K&N Engineering, of Riverside, California, is the inventor and leading innovator of reusable cotton gauze filter technology for automotive applications. The 280,0002ft K&N facility has a multi-level closed loop conveyor system consisting of about 1600 I/O and 100 barcode scanners, programmed by Enterprise Automation.
In addition to the normal conveyor controls, the Conveyor Control System (CCS) interacts with K&N’s Business Management System (BMS), a SQL server based platform. The CCS reads and writes data from/to the BMS, such as route data, arrival data, and conveyor status.
Enterprise Automation had three major technical challenges to consider.
Firstly, the CCS needed to process approximately 1.7 million SQL transactions per day. This is primarily because the BMS is responsible for the majority of tote routing, and since the system is also closed loop, the BMS has the ability to reroute totes at any time. Further, the system was designed without the need for an HMI, so the SQL transactions include additional information regarding alarms, warnings, and status; such as e-stops, jams, and queue levels.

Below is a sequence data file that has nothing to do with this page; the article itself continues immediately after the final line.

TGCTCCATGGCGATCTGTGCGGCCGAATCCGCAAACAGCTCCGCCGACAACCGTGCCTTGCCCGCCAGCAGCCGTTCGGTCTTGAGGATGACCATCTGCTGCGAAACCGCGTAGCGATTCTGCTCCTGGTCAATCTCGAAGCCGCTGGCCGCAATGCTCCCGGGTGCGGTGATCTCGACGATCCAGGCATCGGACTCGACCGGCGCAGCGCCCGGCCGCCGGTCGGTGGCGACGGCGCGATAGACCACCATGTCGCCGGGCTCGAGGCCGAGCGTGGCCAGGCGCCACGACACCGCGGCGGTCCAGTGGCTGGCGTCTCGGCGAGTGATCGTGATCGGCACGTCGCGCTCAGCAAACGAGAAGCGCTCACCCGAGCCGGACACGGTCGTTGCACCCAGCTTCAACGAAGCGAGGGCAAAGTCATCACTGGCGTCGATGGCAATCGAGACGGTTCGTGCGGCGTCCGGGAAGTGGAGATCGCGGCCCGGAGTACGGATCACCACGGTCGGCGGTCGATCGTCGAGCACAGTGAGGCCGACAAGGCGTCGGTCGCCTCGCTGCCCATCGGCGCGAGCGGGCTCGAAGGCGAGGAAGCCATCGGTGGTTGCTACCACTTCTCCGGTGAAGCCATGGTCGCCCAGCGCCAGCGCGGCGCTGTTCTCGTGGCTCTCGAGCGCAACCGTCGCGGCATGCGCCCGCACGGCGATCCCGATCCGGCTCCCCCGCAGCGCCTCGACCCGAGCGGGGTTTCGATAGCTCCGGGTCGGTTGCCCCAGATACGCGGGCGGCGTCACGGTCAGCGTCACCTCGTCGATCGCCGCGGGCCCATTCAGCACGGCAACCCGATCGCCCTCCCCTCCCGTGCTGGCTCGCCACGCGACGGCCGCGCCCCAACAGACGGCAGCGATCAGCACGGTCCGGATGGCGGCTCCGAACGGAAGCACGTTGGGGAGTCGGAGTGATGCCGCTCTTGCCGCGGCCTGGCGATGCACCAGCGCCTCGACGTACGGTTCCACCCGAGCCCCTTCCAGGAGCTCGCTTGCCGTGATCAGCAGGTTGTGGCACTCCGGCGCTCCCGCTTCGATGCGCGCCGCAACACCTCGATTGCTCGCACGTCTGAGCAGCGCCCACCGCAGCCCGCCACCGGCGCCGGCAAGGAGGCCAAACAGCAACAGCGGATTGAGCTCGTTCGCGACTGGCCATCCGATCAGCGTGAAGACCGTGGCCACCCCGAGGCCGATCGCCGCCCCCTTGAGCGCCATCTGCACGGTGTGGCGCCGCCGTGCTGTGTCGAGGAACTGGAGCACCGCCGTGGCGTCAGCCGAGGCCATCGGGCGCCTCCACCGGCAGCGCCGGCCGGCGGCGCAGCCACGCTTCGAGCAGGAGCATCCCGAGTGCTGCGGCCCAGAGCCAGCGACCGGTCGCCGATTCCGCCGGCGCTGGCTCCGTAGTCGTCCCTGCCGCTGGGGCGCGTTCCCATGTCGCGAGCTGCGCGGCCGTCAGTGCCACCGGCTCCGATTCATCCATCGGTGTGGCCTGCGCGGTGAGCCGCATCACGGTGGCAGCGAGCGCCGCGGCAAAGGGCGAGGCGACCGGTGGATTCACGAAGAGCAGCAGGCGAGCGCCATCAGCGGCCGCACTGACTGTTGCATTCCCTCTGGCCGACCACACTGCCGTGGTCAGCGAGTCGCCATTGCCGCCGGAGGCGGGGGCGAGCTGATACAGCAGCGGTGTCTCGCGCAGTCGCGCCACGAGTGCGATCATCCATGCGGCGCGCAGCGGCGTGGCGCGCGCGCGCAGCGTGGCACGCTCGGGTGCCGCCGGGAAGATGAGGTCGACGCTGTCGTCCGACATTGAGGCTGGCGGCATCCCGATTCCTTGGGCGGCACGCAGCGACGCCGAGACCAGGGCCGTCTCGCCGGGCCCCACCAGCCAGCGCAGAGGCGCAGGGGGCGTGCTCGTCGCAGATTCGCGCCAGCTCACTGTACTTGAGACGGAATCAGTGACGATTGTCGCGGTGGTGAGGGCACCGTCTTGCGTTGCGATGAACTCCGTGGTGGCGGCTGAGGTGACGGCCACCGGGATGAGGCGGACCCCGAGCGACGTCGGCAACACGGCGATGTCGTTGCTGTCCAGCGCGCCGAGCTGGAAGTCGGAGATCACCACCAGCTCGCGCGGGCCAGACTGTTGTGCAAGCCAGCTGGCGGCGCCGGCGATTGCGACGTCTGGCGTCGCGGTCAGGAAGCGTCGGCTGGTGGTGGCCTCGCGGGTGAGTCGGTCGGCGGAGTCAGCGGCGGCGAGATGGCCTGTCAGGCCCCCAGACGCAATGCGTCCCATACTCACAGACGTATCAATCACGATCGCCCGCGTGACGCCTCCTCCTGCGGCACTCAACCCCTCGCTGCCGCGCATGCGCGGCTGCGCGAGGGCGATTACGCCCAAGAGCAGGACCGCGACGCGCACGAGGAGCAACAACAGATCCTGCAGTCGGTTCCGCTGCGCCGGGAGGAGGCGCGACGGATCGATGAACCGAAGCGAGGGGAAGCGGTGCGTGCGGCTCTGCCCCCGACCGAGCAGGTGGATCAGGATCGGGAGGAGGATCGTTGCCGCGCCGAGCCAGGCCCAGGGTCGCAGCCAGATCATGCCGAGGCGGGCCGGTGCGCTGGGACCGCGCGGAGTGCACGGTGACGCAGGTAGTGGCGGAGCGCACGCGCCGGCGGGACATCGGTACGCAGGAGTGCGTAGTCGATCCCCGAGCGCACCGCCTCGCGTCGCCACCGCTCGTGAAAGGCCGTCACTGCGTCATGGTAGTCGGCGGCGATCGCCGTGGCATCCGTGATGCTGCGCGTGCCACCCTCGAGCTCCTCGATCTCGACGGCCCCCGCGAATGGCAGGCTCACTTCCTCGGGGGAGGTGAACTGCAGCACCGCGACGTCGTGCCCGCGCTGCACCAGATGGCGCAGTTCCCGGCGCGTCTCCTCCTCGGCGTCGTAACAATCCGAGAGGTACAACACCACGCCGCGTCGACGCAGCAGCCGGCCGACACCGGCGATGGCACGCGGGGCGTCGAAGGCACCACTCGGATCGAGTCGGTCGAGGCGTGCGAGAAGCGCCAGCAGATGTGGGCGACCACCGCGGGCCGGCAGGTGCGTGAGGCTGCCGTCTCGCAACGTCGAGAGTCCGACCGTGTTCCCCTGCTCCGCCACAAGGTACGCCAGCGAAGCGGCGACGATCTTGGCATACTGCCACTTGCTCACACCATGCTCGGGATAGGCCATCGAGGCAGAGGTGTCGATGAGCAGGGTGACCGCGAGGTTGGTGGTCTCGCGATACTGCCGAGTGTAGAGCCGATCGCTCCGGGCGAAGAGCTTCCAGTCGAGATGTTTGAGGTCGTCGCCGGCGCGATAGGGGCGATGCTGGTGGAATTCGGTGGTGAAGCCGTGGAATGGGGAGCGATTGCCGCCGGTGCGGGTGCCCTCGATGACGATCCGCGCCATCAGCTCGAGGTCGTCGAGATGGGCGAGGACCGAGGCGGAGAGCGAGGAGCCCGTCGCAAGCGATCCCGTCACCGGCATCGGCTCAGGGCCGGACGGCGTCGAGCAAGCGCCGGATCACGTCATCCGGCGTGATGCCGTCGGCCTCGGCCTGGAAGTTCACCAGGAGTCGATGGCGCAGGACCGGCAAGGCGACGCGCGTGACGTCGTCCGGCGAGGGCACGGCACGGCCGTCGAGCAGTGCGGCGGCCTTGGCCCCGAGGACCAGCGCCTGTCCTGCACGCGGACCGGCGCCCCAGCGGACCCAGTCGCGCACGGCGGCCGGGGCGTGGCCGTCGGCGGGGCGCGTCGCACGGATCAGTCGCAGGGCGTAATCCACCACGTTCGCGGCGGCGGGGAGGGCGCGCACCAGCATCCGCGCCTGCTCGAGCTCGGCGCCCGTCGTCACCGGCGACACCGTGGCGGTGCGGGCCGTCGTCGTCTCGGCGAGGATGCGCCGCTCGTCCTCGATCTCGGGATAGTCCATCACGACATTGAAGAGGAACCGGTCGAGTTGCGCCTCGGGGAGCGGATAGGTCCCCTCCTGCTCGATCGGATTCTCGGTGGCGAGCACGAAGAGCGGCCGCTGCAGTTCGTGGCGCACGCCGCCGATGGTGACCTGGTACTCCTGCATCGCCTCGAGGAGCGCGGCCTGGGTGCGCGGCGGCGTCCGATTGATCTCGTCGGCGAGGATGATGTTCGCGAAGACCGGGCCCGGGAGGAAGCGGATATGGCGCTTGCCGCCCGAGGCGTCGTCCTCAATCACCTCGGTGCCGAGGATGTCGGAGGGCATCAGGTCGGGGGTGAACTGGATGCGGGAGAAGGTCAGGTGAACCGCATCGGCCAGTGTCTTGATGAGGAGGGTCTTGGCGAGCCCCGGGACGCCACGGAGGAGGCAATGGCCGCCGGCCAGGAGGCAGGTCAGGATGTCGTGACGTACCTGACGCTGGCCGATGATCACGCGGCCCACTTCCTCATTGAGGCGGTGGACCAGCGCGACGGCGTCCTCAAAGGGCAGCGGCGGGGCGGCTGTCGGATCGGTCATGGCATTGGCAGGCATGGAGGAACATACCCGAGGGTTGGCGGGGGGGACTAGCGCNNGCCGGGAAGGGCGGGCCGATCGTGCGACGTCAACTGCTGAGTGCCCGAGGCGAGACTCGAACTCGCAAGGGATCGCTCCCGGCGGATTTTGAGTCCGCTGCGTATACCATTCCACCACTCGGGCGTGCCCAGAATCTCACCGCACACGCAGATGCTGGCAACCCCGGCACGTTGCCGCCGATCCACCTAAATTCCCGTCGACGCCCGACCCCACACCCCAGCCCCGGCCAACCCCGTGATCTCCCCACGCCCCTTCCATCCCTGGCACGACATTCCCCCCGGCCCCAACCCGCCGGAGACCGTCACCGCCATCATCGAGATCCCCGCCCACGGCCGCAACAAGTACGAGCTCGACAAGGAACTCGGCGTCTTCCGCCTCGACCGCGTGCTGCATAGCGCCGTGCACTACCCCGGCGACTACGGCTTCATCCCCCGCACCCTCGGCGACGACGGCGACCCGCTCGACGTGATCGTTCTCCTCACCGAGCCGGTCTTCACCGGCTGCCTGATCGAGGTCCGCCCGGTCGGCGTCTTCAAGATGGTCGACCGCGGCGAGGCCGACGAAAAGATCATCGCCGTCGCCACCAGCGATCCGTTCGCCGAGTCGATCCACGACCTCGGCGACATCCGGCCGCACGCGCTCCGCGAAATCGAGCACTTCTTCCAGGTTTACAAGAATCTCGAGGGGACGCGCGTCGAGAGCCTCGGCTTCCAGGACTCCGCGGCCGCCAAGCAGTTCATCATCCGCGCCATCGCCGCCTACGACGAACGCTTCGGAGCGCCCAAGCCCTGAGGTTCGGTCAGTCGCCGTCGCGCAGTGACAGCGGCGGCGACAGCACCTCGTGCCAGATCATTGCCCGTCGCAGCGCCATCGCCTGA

The second challenge was to update 100 bar code scanners at least 10 times per second. And finally, 1600 points of distributed I/O required updating at least 30 times per second.
To solve the challenge of SQL throughput, Enterprise Automation in conjunction with Think and Do developers developed a custom Extended Function Block (EFB) to handle the SQL transactions. By incorporating the EFB directly into Think and Do, the goal of a single software solution was maintained. To achieve the required update rates of the bar code readers, Sick bar code scanners were combined with an array of Digi PortServers connected via Ethernet to Think and Do.
Finally, to meet the challenge of polling the I/O fast enough, Enterprise Automation configured Automation Direct Terminator I/O communicating over high-speed Ethernet, residing in 25 distributed I/O panels.
Think and Do’s ability to handle large amounts of I/O and various communications in a deterministic manner, made it a very effective I/O server. The use of Subcharts for transfer control, serial port decoding, transfer SQL communications, and alarming, allowed for global changes and rapid deployment of the control system.
Automation Direct’s Ethernet-based Terminator I/O was an excellent cost effective choice for achieving fast I/O updates and flexibility during design and installation.